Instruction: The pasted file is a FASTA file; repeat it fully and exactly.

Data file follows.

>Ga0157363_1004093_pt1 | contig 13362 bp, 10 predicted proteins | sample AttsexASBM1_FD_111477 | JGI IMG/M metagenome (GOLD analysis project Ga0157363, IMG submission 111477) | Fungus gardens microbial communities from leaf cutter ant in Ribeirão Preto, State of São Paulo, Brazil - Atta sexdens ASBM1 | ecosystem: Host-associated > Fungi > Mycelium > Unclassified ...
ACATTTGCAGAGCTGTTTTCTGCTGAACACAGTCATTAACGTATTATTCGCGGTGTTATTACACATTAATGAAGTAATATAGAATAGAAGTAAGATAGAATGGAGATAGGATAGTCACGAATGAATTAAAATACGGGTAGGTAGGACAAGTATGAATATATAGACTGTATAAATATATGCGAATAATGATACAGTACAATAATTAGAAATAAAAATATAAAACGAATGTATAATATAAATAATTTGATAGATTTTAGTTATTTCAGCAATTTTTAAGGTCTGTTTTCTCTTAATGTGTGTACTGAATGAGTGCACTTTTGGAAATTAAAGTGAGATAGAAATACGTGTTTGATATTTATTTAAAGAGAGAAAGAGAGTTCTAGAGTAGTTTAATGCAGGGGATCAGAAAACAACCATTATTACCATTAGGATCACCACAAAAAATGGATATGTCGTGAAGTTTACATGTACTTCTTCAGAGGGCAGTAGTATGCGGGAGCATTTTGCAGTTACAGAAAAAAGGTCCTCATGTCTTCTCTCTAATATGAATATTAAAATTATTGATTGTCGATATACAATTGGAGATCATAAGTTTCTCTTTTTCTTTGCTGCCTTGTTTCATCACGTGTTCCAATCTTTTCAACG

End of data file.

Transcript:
>Ga0157363_1004093_pt1 | contig 13362 bp, 10 predicted proteins | sample AttsexASBM1_FD_111477 | JGI IMG/M metagenome (GOLD analysis project Ga0157363, IMG submission 111477) | Fungus gardens microbial communities from leaf cutter ant in Ribeirão Preto, State of São Paulo, Brazil - Atta sexdens ASBM1 | ecosystem: Host-associated > Fungi > Mycelium > Unclassified ...
ACATTTGCAGAGCTGTTTTCTGCTGAACACAGTCATTAACGTATTATTCGCGGTGTTATTACACATTAATGAAGTAATATAGAATAGAAGTAAGATAGAATGGAGATAGGATAGTCACGAATGAATTAAAATACGGGTAGGTAGGACAAGTATGAATATATAGACTGTATAAATATATGCGAATAATGATACAGTACAATAATTAGAAATAAAAATATAAAACGAATGTATAATATAAATAATTTGATAGATTTTAGTTATTTCAGCAATTTTTAAGGTCTGTTTTCTCTTAATGTGTGTACTGAATGAGTGCACTTTTGGAAATTAAAGTGAGATAGAAATACGTGTTTGATATTTATTTAAAGAGAGAAAGAGAGTTCTAGAGTAGTTTAATGCAGGGGATCAGAAAACAACCATTATTACCATTAGGATCACCACAAAAAATGGATATGTCGTGAAGTTTACATGTACTTCTTCAGAGGGCAGTAGTATGCGGGAGCATTTTGCAGTTACAGAAAAAAGGTCCTCATGTCTTCTCTCTAATATGAATATTAAAATTATTGATTGTCGATATACAATTGGAGATCATAAGTTTCTCTTTTTCTTTGCTGCCTTGTTTCATCACGTGTTCCAATCTTTTCAACG